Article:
Eventually, one of two things happens. Either the transformer's toroid core saturates, leading to an extremely rapid change in $$\L_1\$$'s current and quickly exhausting the $$\\beta\$$ current gain of $$\Q_1\$$, or else the $$\\beta\$$ current gain of $$\Q_1\$$ is exhausted before the toroid core saturates. Either way, $$\Q_1\$$'s $$\\beta\$$ current gain is exhausted and $$\Q_1\$$ (even with its enhanced base current) can no longer support the ever-increasing current that $$\L_1\$$ "wants" when a fixed-voltage is applied across it.

At this point, $$\Q_1\$$ goes out of saturation and goes into active mode. It does this by relaxing its grip on its collector, allowing the collector to float. $$\L_1\$$, however, won't have any of this. It was quite happy before increasing its current rapidly and it already now has a high current in it which it demands will continue. Just the same, $$\Q_1\$$ is done with this and allows the voltage at its collector to rise back upwards. That drops the voltage across $$\L_1\$$ a little, but even with a smaller voltage across $$\L_1\$$ it only means a smaller increase in $$\L_1\$$'s current. But increase it still means. But $$\Q_1\$$ can't increase. It just can't. So the collector voltage goes still higher and higher, trying to stop the increase. But $$\L_1\$$ doesn't care. The only way the current in $$\L_1\$$ can decline is if the voltage across $$\L_1\$$ flips over and changes sign. Which is exactly what happens. The voltage at the collector of $$\Q_1\$$ rapidly flips and becomes higher than the battery voltage, so that the sign of the voltage across $$\L_1\$$ can change.

Now, $$\L_1\$$ still has all that current in it which has to go somewhere. Guess what? There's that handy LED over there! That looks like a good place to dump that current. So the voltage rises at the collector of $$\Q_1\$$ until the LED turns on. Now, this is a white LED and it probably needs something like $$\3.5\:\text{V}\$$ to operate. Well, $$\L_1\$$ has no trouble helping out there. It immediately modifies the voltage at the collector such that the LED can in fact turn on and accept the inductor's current.

But this also means that the voltage across $$\L_2\$$ flips over, as well! Remember, this is a transformer. $$\L_2\$$ was, previously, adding voltage to the battery voltage to help increase the base current. But now, because $$\L_1\$$ reacted so quickly to reverse its voltage in order to dump current into the LED, it also reverses the voltage across $$\L_2\$$, too. (It can't help doing that.) Now, this means that $$\L_2\$$ subtracts from the battery voltage and basically turns $$\Q_1\$$ completely off.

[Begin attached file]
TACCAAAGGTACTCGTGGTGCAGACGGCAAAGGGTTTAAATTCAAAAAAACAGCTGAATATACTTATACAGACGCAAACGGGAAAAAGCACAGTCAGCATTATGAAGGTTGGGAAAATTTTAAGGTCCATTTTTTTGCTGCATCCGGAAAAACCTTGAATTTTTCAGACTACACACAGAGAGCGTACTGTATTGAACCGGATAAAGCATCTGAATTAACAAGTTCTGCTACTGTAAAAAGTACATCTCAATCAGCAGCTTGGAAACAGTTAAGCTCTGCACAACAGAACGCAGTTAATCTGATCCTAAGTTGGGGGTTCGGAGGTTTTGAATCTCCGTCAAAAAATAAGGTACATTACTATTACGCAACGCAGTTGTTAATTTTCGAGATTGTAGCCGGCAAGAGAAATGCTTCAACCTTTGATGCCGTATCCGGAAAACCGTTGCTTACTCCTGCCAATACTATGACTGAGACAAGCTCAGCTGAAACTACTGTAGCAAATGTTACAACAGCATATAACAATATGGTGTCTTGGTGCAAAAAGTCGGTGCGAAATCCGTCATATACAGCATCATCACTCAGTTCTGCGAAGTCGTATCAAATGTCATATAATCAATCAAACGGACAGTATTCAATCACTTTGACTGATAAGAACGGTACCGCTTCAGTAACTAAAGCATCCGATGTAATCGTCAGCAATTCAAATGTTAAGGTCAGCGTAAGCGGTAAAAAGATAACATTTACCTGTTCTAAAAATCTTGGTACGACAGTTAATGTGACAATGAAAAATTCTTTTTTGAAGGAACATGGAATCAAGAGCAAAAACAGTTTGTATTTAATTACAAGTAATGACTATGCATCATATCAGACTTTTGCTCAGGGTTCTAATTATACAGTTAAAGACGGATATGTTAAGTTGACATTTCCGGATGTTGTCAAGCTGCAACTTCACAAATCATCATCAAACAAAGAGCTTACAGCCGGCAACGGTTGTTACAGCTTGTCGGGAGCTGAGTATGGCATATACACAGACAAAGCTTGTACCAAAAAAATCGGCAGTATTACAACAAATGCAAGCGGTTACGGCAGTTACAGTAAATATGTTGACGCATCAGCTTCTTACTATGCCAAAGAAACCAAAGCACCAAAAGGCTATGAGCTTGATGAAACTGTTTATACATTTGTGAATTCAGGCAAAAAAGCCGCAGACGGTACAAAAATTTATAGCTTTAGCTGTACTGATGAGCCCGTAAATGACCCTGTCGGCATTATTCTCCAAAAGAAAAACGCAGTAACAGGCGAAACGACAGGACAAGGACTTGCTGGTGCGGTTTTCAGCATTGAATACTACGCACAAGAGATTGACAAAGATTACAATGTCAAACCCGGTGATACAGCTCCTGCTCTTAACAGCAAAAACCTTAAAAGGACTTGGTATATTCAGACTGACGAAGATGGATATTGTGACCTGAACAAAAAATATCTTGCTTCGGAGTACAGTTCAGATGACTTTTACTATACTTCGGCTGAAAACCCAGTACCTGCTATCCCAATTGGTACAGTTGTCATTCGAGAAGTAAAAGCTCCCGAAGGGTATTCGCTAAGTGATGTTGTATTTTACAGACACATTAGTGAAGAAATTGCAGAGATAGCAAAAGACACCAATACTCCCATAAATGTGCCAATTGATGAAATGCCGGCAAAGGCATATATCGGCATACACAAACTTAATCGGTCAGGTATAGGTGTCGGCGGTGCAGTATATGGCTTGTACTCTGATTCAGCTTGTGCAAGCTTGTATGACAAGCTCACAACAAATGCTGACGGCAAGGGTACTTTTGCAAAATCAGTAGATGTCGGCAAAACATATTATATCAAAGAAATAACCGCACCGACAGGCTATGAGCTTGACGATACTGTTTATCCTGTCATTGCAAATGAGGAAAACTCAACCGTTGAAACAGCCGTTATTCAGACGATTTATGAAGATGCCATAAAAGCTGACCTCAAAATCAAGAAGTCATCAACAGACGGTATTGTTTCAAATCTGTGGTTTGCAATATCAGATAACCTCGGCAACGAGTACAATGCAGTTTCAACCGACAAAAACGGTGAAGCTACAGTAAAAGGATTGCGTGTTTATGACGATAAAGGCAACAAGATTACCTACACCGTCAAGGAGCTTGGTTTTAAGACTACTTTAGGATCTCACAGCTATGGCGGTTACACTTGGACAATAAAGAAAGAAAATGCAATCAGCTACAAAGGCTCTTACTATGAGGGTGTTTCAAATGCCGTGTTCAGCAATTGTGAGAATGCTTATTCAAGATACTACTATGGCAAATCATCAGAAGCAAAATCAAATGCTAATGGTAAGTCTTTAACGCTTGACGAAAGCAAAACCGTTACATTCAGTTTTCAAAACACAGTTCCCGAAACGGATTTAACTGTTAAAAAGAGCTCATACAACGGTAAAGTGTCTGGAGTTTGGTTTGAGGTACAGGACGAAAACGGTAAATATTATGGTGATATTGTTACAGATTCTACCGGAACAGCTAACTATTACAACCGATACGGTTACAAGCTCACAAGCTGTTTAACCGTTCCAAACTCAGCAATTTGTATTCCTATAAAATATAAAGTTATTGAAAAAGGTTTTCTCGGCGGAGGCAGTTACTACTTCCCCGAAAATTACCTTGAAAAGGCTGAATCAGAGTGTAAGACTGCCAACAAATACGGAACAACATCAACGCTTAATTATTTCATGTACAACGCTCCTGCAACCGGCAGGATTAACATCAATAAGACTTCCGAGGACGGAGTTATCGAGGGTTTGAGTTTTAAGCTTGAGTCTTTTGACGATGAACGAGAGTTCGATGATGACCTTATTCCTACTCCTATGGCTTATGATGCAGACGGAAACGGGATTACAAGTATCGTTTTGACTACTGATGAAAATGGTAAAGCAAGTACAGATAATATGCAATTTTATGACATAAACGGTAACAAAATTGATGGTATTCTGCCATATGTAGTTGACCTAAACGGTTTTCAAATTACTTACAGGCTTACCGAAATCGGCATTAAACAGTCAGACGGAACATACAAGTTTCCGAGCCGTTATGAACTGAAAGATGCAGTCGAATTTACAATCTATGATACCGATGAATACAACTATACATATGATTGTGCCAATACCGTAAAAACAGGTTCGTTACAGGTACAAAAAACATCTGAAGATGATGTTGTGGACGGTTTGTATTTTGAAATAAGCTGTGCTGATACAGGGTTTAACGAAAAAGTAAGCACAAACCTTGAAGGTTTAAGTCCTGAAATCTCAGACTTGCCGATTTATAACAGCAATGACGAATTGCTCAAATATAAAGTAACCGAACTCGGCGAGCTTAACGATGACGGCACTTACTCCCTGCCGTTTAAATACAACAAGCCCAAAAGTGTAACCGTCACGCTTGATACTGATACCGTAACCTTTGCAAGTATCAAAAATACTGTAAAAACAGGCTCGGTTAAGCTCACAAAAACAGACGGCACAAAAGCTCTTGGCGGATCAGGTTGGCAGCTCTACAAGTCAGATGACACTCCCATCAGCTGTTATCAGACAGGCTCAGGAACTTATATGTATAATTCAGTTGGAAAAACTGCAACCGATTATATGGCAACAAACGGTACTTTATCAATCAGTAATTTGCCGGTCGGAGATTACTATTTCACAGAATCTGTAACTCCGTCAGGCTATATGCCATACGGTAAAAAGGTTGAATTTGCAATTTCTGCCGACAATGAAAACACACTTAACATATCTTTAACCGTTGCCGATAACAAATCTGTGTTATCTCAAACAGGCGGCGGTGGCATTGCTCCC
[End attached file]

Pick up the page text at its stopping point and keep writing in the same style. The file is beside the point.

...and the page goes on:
There's a moment we missed, here. That's just at the place where the collector voltage is rising up, but the voltage across $$\L_1\$$ hasn't quite reversed itself, just yet. As the collector "lets up" and floats upward, there is a diminishing voltage across $$\L_1\$$. This diminished voltage across $$\L_1\$$ yields a similarly diminished voltage across $$\L_2\$$ (transformer action.) That leads to a lower base drive current in $$\Q_1\$$. Which means that $$\Q_1\$$, which was able to handle more collector current beforehand, can handle just that much less collector current. Which means the collector has to rise still further as $$\Q_1\$$ approaches being turned off. $$\L_1\$$ is very unhappy with change in $$\Q_1\$$, too, and reacts. If the current in $$\L_1\$$ can't increase, and can't even stay the same, there is only one response possible -- the magnetic field must start to collapse. The moment this takes place, the voltage across $$\L_1\$$ reverses itself, the collector voltage rises above the battery voltage, the voltage in $$\L_2\$$ also reverses itself and greatly reduces the base current towards zero, and this whole process rapidly feeds on itself. Very quickly $$\Q_1\$$ is turned completely off.

Now that $$\L_1\$$'s magnetic field is collapsing, it's current can decline as it drives current into the LED. Eventually, the magnetic field energy has completely collapsed to zero and no more current is possible. At this point the voltage across $$\L_1\$$ returns to zero, the voltage across $$\L_2\$$ also returns to zero, and now $$\R_1\$$ can supply a starting base current needed to turn $$\Q_1\$$ back on, which then places a voltage across $$\L_1\$$, leading to a supporting voltage across $$\L_2\$$ that increases the base current, again, and the cycle repeats itself another time.

This whole process takes time as it stores increasing energy in $$\L_1\$$. However, eventually, the BJT cannot continue to support those increases in the magnetic field and then the magnetic field must collapse. This collapse is used to turn the BJT off and drive current into the LED. When the stored energy in the magnetic field is exhausted, the process repeats.